I am a member of a Chicago-area speaker group - a group of like-minded women who write and speak and are passionate about sharing messages that resonate with and encourage women. At our last meeting, after sharing some discouraging news I received about a writing project, a couple of these friends encouraged me to start blogging more regularly. Like every week.
"Every week?!? I can't do that! I don't have time," I pushed back because what they were suggesting felt overwhelming to me. One of the women graciously shared her observation that if I continued to write blog posts the length of a book chapter that are perfectly edited and polished, then no, I probably couldn't pull off a blog post a week. But if I were to write short snippets, to write about moments as a mom and a writer, as a wife and a friend, and just put them out there, then I probably could write one post a week. They encouraged me to connect authentically and not worry about doing it perfectly.
When it comes to writing, I am a perfectionist. I painstakingly labor over every word, send my "book chapter" off to a few people to proof, sit with it for several days, make edits, and then often mentally debate back and forth over whether it is worthy of posting. I want my writing to be clean. More importantly, I want to say something of value. I don't just want to be another voice in a sea of voices.
My friends convinced me to give it a shot. They know my journey. They believe in the work God is doing in and around me. These women are some of the "Mordecais" in my life. Remember him? In the story of Queen Esther, he is her cousin who was really more of a father figure in her life. When she is taken into the King's harem, Mordecai keeps his eye on Esther. And he keeps his ears open to the sinister plot developing from inside the palace to destroy the Jewish people (which included Esther and Mordecai.)
Esther may be able to do something. But it is risky. She could lose her life in the process of trying to save her people. In some of the most beloved words of the Old Testament we read this charge to Esther:
"For if you remain silent at this time, relief and deliverance for the Jews will arise from another place, but you and your father's family will perish. And who knows but that you have come to your royal position for such a time as this?" (Esther 4:14)
We love these words filled with inspiration and courage. These words have been the theme of women's conferences, have graced the covers of books, have been written into song lyrics and sermons.
Who knows whether everything that has happened to you in your life, the good and the bad, the blessing and the suffering, has led up to this divinely-inspired moment, when God may do something beyond what you could ever imagine?
We so love this verse, but have we considered who said these words? It wasn't Esther; it was Mordecai, her watchful, wise, faith-filled cousin. He challenges Esther to see beyond her life in the palace. He encourages her - which literally means "to fill with courage" - to consider the possibility that God may be up to something. That maybe He has been working His plan in all of the circumstances leading up to this moment, and maybe He wanted to use Esther the queen to save her people.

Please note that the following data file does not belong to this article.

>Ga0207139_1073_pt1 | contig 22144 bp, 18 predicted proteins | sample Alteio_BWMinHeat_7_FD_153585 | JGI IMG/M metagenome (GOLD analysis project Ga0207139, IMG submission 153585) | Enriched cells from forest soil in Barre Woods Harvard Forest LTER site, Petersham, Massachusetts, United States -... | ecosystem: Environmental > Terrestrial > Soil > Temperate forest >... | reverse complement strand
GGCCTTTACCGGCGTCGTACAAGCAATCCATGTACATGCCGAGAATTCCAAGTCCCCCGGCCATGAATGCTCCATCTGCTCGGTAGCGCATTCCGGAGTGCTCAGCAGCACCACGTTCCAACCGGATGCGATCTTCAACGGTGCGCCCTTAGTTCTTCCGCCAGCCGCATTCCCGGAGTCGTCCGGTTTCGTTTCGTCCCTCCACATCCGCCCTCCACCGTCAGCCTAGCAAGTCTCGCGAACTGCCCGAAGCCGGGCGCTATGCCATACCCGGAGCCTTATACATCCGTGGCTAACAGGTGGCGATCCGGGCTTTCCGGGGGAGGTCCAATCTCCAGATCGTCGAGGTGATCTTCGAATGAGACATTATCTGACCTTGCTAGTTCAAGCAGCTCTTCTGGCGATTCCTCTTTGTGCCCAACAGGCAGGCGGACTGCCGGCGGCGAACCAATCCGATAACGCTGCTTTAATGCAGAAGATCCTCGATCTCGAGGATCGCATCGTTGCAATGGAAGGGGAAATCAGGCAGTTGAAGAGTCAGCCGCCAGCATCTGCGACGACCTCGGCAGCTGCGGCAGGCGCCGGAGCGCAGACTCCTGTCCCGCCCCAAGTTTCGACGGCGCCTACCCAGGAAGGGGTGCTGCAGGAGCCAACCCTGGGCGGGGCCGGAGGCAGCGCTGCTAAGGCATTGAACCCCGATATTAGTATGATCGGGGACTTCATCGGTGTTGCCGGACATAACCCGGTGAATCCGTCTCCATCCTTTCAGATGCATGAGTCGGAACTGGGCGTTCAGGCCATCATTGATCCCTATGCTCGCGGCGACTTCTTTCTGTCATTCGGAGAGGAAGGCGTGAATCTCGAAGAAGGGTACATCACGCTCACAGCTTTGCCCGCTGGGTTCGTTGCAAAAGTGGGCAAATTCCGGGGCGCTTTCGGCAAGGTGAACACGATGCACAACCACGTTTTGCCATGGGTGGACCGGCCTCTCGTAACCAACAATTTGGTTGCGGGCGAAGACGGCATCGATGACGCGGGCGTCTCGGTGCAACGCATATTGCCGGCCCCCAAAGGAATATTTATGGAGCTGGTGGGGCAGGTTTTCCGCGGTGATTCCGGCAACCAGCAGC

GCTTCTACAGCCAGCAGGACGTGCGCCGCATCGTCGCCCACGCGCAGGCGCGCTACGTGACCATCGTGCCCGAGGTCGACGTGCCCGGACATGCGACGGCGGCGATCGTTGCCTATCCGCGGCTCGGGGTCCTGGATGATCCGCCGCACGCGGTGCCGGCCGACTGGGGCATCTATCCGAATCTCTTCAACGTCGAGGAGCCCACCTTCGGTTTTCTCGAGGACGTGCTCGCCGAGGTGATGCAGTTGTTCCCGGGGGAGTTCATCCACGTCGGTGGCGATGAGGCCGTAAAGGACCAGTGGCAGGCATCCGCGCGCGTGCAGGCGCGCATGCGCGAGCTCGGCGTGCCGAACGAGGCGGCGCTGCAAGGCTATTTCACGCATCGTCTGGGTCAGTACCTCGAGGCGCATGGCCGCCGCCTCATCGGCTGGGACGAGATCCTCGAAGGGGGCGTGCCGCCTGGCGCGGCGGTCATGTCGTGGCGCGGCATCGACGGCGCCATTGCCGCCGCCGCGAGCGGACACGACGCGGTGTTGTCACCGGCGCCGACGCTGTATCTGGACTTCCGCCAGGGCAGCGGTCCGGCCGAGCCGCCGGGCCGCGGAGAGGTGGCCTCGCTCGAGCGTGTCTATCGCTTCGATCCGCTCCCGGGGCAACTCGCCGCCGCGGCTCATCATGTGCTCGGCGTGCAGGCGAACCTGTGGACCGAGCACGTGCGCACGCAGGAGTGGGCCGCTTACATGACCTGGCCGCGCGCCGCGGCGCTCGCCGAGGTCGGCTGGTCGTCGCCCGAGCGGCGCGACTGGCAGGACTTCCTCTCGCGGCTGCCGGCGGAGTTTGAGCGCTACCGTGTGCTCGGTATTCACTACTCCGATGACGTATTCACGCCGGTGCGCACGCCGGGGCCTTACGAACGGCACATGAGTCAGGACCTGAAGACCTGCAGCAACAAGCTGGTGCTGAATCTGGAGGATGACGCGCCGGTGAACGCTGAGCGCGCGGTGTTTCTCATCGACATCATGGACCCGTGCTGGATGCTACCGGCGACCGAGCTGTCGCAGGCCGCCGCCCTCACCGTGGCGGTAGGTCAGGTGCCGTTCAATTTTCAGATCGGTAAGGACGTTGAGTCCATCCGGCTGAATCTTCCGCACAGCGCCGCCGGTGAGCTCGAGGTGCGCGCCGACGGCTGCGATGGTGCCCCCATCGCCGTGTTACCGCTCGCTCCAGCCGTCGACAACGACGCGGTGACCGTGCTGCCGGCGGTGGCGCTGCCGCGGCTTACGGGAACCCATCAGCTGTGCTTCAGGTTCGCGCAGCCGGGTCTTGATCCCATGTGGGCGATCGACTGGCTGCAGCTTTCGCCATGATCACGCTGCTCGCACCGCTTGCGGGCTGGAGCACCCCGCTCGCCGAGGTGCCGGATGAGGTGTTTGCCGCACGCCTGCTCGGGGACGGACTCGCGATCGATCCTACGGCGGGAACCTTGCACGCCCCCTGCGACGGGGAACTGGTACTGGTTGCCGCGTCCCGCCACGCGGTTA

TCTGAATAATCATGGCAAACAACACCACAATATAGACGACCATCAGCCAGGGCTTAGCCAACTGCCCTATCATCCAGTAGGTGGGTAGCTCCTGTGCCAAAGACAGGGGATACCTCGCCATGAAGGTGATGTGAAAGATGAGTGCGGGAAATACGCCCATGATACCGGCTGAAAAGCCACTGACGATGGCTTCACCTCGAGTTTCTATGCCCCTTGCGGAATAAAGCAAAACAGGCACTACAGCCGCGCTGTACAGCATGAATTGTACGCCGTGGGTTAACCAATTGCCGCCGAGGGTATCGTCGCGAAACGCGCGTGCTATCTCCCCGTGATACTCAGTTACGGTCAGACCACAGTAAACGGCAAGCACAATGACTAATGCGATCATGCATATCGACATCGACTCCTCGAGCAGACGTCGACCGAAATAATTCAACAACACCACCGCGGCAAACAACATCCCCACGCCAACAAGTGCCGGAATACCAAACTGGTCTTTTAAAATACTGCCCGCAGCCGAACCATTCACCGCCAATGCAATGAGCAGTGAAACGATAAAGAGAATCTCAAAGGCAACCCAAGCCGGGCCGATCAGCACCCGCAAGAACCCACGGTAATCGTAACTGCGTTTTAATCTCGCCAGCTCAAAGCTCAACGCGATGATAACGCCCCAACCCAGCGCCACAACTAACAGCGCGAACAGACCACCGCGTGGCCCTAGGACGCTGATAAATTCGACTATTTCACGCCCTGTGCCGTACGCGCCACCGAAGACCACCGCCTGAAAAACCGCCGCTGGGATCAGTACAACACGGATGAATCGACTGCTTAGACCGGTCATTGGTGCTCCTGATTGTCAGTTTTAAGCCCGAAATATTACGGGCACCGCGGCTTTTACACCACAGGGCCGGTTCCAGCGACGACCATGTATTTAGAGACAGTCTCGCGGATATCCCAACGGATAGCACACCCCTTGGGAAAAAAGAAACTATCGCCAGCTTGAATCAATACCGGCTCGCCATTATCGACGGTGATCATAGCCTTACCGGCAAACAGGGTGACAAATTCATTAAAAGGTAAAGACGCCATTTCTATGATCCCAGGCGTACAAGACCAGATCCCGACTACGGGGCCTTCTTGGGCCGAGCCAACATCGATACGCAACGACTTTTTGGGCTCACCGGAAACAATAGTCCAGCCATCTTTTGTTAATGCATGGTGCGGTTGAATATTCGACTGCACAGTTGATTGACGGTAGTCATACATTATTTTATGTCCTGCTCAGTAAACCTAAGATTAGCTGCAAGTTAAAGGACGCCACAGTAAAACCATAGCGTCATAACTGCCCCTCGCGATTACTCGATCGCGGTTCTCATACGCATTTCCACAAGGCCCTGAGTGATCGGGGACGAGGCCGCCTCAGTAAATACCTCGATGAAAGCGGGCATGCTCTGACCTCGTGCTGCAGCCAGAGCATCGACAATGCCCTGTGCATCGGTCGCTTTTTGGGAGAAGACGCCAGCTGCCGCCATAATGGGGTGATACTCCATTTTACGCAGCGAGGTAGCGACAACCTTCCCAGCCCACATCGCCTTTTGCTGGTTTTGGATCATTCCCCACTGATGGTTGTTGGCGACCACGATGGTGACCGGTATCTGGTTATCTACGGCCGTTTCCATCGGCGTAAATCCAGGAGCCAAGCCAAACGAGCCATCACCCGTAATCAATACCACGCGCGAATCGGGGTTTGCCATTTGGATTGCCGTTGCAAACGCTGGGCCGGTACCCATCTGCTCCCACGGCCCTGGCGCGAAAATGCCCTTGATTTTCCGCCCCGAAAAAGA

Now to be clear, few of us will ever impact a nation of people the way Esther did. Mordecai's words held immeasurable influence over Esther's life, and her brave actions changed the course of history for the Jewish people. And, I am certainly not comparing myself, my influence, or my platform to Esther's in any way. But I believe that we can, in big and small ways, be Mordecai to the people God has put in our lives.
Several friends have been Mordecai to me over the years, in various areas of my life. Truth-tellers and encouragers have helped me be brave in parenting and marriage, trust God in the most heart-wrenching situations, and find courage to say yes to things that terrify me.
We can fill others with courage. We can say, "I know your story. I've been with you through the ups and downs. I see how you have struggled and the ways you have doubted God's work in your life. I see the fear and insecurity you have about stepping out and speaking up. It's understandable. But I also see the beautiful ways God has gifted you. I see what you've overcome. I see your faith and your surrendered heart. And I just can't help but wonder if maybe God has been working in your life in ways you haven't been able to see? I can't shake this feeling that maybe He wants to use you and your story for His purposes. Take courage! Be brave! Be bold! Together, let's see what God might do."
Who are the Mordecai's in your life? And for whom can you be a Mordecai? To whom can you speak words of truth and faith? Whose heart can you fill with courage today?
Categories: for such a time as this, encouragement, courage, brave, Esther, Mordecai, God's plan, words of truth, fear, anxiety, discouragement, friendship, writing, speaking, faith, Christian blogs
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